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Abstract: Poster Presentations |

Lung Sound Patterns in Common Pulmonary Disorders FREE TO VIEW

Raymond L. Murphy, MD
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Brigham and Womens/ Faulkner Hospitals, Boston, MA


Chest


Chest. 2003;124(4_MeetingAbstracts):190S. doi:10.1378/chest.124.4_MeetingAbstracts.190S-a
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Abstract

PURPOSE:  Lung sounds reflect underlying pulmonary pathophysiology. In previous work we noted consistent pattern differences in 285 subjects with a variety of common pulmonary disorder. Normals had very low wheeze and crackle rates. Wheeze rates were high in bronchial asthma. They were not uncommon in congestive heart failure. The highest crackle rates were seen in interstitial pulmonary fibrosis. Our purpose in this study is to determine if the patterns of abnormality seen in this larger population were similar to our previous observations.

METHODS:  615 patients were studied with a Stethograph (STG) computer which automatically analyzes wheezes, rhonchi and crackles (Stethographics, Inc, Model STG1602).

RESULTS:  Table 1Table 1 –patients positive for abnormal sounds and average rates*CHF (n=71) % (rate)Asthma (n=51) % (rate)Pn (n=99) % (rate)IPF (n=19) % (rate)COPD (n=92) % (rate)Normals (n=283) % (rate)Wheeze inspiration11(4)41(11)16(5)0(0)18(4)1(0)Wheeze expiration15(6)49(25)2(7)0(0)33(15)1(0)rhonchi inspiration10(4)6(4)16(5)0(0)12(3)2(0)rhonchi expiration15(3)14(7)18(7)0(0)13(7)1(0)crackles inspiration68(5)35(2)70(6)100(24)58(4)12(1)crackles expiration21(2)18(2)53(3)58(7)28(2)2(0)*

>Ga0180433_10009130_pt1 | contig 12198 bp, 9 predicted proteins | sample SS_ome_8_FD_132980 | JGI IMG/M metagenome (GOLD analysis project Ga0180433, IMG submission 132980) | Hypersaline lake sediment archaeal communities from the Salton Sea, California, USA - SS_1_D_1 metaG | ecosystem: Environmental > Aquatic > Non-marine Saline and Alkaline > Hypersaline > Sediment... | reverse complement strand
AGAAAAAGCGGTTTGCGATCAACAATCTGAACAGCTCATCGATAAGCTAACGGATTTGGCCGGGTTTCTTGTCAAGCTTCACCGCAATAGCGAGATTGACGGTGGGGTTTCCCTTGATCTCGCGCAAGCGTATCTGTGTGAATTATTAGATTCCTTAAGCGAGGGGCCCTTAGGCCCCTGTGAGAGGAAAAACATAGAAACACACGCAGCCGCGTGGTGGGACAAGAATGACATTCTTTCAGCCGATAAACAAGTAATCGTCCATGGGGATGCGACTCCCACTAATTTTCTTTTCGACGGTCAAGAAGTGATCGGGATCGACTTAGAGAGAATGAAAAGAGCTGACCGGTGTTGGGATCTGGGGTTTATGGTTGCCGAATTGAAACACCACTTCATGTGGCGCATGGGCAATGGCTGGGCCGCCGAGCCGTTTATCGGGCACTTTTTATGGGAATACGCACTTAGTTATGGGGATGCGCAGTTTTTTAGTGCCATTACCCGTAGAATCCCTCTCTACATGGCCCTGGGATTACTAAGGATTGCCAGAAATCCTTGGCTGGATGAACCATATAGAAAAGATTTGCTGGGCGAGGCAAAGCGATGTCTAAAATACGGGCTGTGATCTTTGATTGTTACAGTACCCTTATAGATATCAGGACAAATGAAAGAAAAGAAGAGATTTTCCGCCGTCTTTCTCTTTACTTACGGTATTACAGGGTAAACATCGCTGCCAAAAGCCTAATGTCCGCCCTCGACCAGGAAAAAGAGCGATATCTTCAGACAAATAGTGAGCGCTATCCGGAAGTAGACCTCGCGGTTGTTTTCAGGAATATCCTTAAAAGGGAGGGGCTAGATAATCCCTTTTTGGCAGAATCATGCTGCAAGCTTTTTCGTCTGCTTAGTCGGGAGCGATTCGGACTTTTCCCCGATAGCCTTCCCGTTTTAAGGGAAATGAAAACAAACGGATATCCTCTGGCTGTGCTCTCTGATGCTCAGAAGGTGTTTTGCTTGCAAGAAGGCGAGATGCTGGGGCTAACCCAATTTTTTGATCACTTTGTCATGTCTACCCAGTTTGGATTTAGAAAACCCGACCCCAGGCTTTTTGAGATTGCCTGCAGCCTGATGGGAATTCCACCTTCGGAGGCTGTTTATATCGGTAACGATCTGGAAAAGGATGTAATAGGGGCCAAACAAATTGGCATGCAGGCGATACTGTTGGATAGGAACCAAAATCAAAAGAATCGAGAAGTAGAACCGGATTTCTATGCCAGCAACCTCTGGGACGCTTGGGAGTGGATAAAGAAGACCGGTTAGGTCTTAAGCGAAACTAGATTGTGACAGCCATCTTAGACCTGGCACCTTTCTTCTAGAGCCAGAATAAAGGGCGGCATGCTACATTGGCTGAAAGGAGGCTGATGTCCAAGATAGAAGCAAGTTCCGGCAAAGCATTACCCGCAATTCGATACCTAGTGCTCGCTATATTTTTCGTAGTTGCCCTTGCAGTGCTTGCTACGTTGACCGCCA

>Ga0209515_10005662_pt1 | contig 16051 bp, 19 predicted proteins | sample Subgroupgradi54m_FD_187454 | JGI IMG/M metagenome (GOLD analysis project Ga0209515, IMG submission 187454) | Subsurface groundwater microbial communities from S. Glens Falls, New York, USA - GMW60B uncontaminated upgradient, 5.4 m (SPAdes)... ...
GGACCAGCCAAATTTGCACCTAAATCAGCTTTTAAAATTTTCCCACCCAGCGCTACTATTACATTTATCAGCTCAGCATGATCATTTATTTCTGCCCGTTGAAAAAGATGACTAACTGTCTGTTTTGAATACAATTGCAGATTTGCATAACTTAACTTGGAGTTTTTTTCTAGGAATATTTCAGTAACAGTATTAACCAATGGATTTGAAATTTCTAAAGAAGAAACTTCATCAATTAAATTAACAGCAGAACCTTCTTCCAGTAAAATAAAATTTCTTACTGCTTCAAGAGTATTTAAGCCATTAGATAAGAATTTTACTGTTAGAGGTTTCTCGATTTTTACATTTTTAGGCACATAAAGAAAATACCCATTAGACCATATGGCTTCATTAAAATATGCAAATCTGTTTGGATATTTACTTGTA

Wheeze and rhonchi-are calculated percent per breath they occupy; crackles-number per breath.

shows percent patients positive for crackles and wheezes in each category. These findings are similar to previous observations. Squawks were found in 15% of patients with pneumonia, and were absent or rare in the other conditions. They are a specific but not sensitive sign of lower respiratory infection.

CONCLUSION:  We conclude as we did in previous work that there are consistent differences in the acoustical patterns in a variety of common lung disorders that can be detected with a computerized lung sound analyzer.CLINICAL IMPLICATION: This has been the promise of aiding clinicians in diagnosis and monitoring a variety of common pulmonary disorders.

DISCLOSURE:  Dr. Murphy, and Dr. Vyshedskiy have a financial interest in Stethographics. Supported in part by a grant from Stethographics, Inc.

Wednesday, October 29, 2003

12:30 PM - 2:00 PM


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